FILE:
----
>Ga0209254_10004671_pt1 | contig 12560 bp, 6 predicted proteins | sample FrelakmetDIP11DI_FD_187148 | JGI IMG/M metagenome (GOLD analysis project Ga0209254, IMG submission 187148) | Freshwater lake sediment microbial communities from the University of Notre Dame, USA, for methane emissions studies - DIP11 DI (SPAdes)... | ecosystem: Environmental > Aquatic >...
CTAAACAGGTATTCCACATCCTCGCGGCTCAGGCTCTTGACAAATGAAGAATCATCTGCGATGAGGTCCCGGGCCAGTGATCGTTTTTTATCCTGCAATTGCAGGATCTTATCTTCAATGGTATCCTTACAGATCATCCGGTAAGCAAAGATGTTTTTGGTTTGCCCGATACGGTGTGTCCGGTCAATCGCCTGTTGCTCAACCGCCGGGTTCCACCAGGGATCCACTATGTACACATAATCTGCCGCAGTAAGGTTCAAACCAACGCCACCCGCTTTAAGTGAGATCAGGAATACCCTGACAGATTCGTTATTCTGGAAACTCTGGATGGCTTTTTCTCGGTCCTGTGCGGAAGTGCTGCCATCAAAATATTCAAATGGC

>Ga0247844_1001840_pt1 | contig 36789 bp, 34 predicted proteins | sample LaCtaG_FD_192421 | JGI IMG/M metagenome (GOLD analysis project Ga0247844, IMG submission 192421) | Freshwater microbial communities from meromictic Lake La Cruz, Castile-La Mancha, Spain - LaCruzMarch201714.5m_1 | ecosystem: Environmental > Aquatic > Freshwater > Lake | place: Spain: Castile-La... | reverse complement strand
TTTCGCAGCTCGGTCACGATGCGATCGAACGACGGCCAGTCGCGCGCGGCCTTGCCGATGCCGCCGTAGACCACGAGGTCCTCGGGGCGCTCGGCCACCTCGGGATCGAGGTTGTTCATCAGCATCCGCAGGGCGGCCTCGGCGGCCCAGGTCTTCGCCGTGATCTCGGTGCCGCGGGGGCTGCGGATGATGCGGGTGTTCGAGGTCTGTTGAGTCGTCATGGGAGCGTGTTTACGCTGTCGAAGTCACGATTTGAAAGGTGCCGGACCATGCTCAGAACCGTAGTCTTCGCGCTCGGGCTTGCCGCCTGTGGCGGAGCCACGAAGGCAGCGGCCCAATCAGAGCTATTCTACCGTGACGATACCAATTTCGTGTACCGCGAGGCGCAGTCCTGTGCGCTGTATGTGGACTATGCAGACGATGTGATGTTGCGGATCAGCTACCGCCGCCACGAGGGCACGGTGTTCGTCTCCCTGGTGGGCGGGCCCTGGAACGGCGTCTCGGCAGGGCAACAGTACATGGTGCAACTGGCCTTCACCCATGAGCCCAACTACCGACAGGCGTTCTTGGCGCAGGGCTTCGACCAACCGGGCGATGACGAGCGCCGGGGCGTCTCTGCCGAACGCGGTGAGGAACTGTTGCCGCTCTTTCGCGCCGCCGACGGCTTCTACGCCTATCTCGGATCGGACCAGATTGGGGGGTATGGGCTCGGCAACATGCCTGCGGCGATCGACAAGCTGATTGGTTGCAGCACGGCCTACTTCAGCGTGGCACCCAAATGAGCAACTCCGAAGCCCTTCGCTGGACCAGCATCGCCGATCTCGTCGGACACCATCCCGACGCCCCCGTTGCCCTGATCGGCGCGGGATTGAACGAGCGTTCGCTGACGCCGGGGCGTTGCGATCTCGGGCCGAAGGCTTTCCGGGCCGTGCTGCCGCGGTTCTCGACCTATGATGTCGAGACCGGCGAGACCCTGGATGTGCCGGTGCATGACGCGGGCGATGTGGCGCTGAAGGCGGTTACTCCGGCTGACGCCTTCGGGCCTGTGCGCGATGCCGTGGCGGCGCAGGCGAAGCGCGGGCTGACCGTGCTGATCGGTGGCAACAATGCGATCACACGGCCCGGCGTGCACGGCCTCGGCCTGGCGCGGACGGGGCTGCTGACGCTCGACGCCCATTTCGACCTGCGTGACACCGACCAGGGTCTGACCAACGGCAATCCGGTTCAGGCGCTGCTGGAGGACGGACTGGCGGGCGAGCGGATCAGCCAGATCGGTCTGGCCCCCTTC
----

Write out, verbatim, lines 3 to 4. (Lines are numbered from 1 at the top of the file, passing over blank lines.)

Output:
>Ga0247844_1001840_pt1 | contig 36789 bp, 34 predicted proteins | sample LaCtaG_FD_192421 | JGI IMG/M metagenome (GOLD analysis project Ga0247844, IMG submission 192421) | Freshwater microbial communities from meromictic Lake La Cruz, Castile-La Mancha, Spain - LaCruzMarch201714.5m_1 | ecosystem: Environmental > Aquatic > Freshwater > Lake | place: Spain: Castile-La... | reverse complement strand
TTTCGCAGCTCGGTCACGATGCGATCGAACGACGGCCAGTCGCGCGCGGCCTTGCCGATGCCGCCGTAGACCACGAGGTCCTCGGGGCGCTCGGCCACCTCGGGATCGAGGTTGTTCATCAGCATCCGCAGGGCGGCCTCGGCGGCCCAGGTCTTCGCCGTGATCTCGGTGCCGCGGGGGCTGCGGATGATGCGGGTGTTCGAGGTCTGTTGAGTCGTCATGGGAGCGTGTTTACGCTGTCGAAGTCACGATTTGAAAGGTGCCGGACCATGCTCAGAACCGTAGTCTTCGCGCTCGGGCTTGCCGCCTGTGGCGGAGCCACGAAGGCAGCGGCCCAATCAGAGCTATTCTACCGTGACGATACCAATTTCGTGTACCGCGAGGCGCAGTCCTGTGCGCTGTATGTGGACTATGCAGACGATGTGATGTTGCGGATCAGCTACCGCCGCCACGAGGGCACGGTGTTCGTCTCCCTGGTGGGCGGGCCCTGGAACGGCGTCTCGGCAGGGCAACAGTACATGGTGCAACTGGCCTTCACCCATGAGCCCAACTACCGACAGGCGTTCTTGGCGCAGGGCTTCGACCAACCGGGCGATGACGAGCGCCGGGGCGTCTCTGCCGAACGCGGTGAGGAACTGTTGCCGCTCTTTCGCGCCGCCGACGGCTTCTACGCCTATCTCGGATCGGACCAGATTGGGGGGTATGGGCTCGGCAACATGCCTGCGGCGATCGACAAGCTGATTGGTTGCAGCACGGCCTACTTCAGCGTGGCACCCAAATGAGCAACTCCGAAGCCCTTCGCTGGACCAGCATCGCCGATCTCGTCGGACACCATCCCGACGCCCCCGTTGCCCTGATCGGCGCGGGATTGAACGAGCGTTCGCTGACGCCGGGGCGTTGCGATCTCGGGCCGAAGGCTTTCCGGGCCGTGCTGCCGCGGTTCTCGACCTATGATGTCGAGACCGGCGAGACCCTGGATGTGCCGGTGCATGACGCGGGCGATGTGGCGCTGAAGGCGGTTACTCCGGCTGACGCCTTCGGGCCTGTGCGCGATGCCGTGGCGGCGCAGGCGAAGCGCGGGCTGACCGTGCTGATCGGTGGCAACAATGCGATCACACGGCCCGGCGTGCACGGCCTCGGCCTGGCGCGGACGGGGCTGCTGACGCTCGACGCCCATTTCGACCTGCGTGACACCGACCAGGGTCTGACCAACGGCAATCCGGTTCAGGCGCTGCTGGAGGACGGACTGGCGGGCGAGCGGATCAGCCAGATCGGTCTGGCCCCCTTC